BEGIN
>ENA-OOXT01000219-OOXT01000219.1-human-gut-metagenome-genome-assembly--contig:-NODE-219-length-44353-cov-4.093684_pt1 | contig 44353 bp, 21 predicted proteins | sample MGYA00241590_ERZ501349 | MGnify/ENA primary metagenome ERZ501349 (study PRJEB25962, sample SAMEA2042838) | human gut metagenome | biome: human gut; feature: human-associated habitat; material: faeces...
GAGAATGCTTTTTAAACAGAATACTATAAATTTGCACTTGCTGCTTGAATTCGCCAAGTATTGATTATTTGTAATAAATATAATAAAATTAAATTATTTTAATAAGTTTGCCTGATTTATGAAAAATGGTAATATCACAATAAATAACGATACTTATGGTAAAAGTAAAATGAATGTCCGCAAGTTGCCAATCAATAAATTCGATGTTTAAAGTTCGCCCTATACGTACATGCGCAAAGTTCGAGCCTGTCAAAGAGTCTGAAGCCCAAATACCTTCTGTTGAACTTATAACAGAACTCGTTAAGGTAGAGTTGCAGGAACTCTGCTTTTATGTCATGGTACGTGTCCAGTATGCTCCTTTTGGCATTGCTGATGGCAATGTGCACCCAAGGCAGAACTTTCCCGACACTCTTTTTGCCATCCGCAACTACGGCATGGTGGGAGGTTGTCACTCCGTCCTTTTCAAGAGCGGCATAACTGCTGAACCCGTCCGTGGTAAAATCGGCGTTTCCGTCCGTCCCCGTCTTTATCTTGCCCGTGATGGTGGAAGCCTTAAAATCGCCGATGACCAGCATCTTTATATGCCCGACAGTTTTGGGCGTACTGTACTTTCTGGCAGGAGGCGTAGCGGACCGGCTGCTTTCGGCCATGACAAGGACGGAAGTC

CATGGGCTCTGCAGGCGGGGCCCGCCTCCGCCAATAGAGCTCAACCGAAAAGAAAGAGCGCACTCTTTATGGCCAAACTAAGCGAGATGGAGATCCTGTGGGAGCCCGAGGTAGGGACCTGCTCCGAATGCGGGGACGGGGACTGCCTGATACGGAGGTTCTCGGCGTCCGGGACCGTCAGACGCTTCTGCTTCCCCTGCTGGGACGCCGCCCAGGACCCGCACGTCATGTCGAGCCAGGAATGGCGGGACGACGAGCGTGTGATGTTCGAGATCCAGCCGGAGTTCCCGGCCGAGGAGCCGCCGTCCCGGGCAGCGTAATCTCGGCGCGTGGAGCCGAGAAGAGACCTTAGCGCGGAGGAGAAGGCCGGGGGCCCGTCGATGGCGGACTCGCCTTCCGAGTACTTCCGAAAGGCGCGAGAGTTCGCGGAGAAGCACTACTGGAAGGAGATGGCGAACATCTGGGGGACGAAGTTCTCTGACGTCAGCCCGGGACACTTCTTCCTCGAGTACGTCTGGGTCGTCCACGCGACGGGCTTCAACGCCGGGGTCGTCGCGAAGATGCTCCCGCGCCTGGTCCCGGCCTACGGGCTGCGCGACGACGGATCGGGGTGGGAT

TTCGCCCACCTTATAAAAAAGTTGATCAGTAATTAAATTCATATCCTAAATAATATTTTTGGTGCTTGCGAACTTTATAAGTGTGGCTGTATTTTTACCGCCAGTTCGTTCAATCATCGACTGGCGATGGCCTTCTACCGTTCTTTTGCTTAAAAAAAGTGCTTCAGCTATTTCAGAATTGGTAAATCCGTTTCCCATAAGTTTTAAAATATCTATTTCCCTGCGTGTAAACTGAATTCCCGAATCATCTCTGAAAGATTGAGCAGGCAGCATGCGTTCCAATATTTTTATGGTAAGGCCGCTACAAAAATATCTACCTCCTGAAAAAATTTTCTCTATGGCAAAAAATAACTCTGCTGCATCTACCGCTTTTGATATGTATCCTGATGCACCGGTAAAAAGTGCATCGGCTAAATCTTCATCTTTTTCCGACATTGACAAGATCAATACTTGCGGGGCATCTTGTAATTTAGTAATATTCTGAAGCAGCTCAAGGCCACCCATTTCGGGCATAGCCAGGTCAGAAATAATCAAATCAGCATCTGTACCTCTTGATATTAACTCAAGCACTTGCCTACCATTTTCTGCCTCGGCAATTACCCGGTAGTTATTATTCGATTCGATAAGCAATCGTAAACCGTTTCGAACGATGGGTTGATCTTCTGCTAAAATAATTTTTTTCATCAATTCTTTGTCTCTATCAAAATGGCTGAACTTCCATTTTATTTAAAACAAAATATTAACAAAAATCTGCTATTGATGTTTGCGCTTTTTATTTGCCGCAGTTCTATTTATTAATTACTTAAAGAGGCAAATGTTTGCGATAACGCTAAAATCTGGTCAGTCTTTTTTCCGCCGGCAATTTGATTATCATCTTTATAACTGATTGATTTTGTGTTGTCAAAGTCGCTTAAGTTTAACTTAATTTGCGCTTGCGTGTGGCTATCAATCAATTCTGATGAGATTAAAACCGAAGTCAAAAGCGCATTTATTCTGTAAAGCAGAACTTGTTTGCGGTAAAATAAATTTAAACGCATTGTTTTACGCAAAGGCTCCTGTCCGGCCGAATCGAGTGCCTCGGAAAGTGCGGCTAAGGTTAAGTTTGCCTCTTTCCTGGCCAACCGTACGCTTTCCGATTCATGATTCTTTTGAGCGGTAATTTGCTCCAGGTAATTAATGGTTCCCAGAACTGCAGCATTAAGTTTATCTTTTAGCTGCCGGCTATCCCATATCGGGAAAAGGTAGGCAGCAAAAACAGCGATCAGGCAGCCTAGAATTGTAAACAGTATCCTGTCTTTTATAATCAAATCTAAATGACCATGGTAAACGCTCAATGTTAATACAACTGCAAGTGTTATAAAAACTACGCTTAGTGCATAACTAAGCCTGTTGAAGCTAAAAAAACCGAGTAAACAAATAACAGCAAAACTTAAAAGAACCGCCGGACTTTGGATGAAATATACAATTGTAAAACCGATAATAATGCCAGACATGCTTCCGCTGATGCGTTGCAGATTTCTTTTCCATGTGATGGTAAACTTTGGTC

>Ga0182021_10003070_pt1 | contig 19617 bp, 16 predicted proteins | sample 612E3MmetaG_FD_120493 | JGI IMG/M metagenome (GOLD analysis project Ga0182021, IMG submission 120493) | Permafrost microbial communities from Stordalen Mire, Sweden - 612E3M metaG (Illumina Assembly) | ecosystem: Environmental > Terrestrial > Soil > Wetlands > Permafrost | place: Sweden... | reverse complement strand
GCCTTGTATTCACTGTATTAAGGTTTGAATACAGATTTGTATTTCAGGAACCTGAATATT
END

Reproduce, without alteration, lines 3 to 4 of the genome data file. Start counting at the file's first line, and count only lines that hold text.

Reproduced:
CATGGGCTCTGCAGGCGGGGCCCGCCTCCGCCAATAGAGCTCAACCGAAAAGAAAGAGCGCACTCTTTATGGCCAAACTAAGCGAGATGGAGATCCTGTGGGAGCCCGAGGTAGGGACCTGCTCCGAATGCGGGGACGGGGACTGCCTGATACGGAGGTTCTCGGCGTCCGGGACCGTCAGACGCTTCTGCTTCCCCTGCTGGGACGCCGCCCAGGACCCGCACGTCATGTCGAGCCAGGAATGGCGGGACGACGAGCGTGTGATGTTCGAGATCCAGCCGGAGTTCCCGGCCGAGGAGCCGCCGTCCCGGGCAGCGTAATCTCGGCGCGTGGAGCCGAGAAGAGACCTTAGCGCGGAGGAGAAGGCCGGGGGCCCGTCGATGGCGGACTCGCCTTCCGAGTACTTCCGAAAGGCGCGAGAGTTCGCGGAGAAGCACTACTGGAAGGAGATGGCGAACATCTGGGGGACGAAGTTCTCTGACGTCAGCCCGGGACACTTCTTCCTCGAGTACGTCTGGGTCGTCCACGCGACGGGCTTCAACGCCGGGGTCGTCGCGAAGATGCTCCCGCGCCTGGTCCCGGCCTACGGGCTGCGCGACGACGGATCGGGGTGGGAT

TTCGCCCACCTTATAAAAAAGTTGATCAGTAATTAAATTCATATCCTAAATAATATTTTTGGTGCTTGCGAACTTTATAAGTGTGGCTGTATTTTTACCGCCAGTTCGTTCAATCATCGACTGGCGATGGCCTTCTACCGTTCTTTTGCTTAAAAAAAGTGCTTCAGCTATTTCAGAATTGGTAAATCCGTTTCCCATAAGTTTTAAAATATCTATTTCCCTGCGTGTAAACTGAATTCCCGAATCATCTCTGAAAGATTGAGCAGGCAGCATGCGTTCCAATATTTTTATGGTAAGGCCGCTACAAAAATATCTACCTCCTGAAAAAATTTTCTCTATGGCAAAAAATAACTCTGCTGCATCTACCGCTTTTGATATGTATCCTGATGCACCGGTAAAAAGTGCATCGGCTAAATCTTCATCTTTTTCCGACATTGACAAGATCAATACTTGCGGGGCATCTTGTAATTTAGTAATATTCTGAAGCAGCTCAAGGCCACCCATTTCGGGCATAGCCAGGTCAGAAATAATCAAATCAGCATCTGTACCTCTTGATATTAACTCAAGCACTTGCCTACCATTTTCTGCCTCGGCAATTACCCGGTAGTTATTATTCGATTCGATAAGCAATCGTAAACCGTTTCGAACGATGGGTTGATCTTCTGCTAAAATAATTTTTTTCATCAATTCTTTGTCTCTATCAAAATGGCTGAACTTCCATTTTATTTAAAACAAAATATTAACAAAAATCTGCTATTGATGTTTGCGCTTTTTATTTGCCGCAGTTCTATTTATTAATTACTTAAAGAGGCAAATGTTTGCGATAACGCTAAAATCTGGTCAGTCTTTTTTCCGCCGGCAATTTGATTATCATCTTTATAACTGATTGATTTTGTGTTGTCAAAGTCGCTTAAGTTTAACTTAATTTGCGCTTGCGTGTGGCTATCAATCAATTCTGATGAGATTAAAACCGAAGTCAAAAGCGCATTTATTCTGTAAAGCAGAACTTGTTTGCGGTAAAATAAATTTAAACGCATTGTTTTACGCAAAGGCTCCTGTCCGGCCGAATCGAGTGCCTCGGAAAGTGCGGCTAAGGTTAAGTTTGCCTCTTTCCTGGCCAACCGTACGCTTTCCGATTCATGATTCTTTTGAGCGGTAATTTGCTCCAGGTAATTAATGGTTCCCAGAACTGCAGCATTAAGTTTATCTTTTAGCTGCCGGCTATCCCATATCGGGAAAAGGTAGGCAGCAAAAACAGCGATCAGGCAGCCTAGAATTGTAAACAGTATCCTGTCTTTTATAATCAAATCTAAATGACCATGGTAAACGCTCAATGTTAATACAACTGCAAGTGTTATAAAAACTACGCTTAGTGCATAACTAAGCCTGTTGAAGCTAAAAAAACCGAGTAAACAAATAACAGCAAAACTTAAAAGAACCGCCGGACTTTGGATGAAATATACAATTGTAAAACCGATAATAATGCCAGACATGCTTCCGCTGATGCGTTGCAGATTTCTTTTCCATGTGATGGTAAACTTTGGTC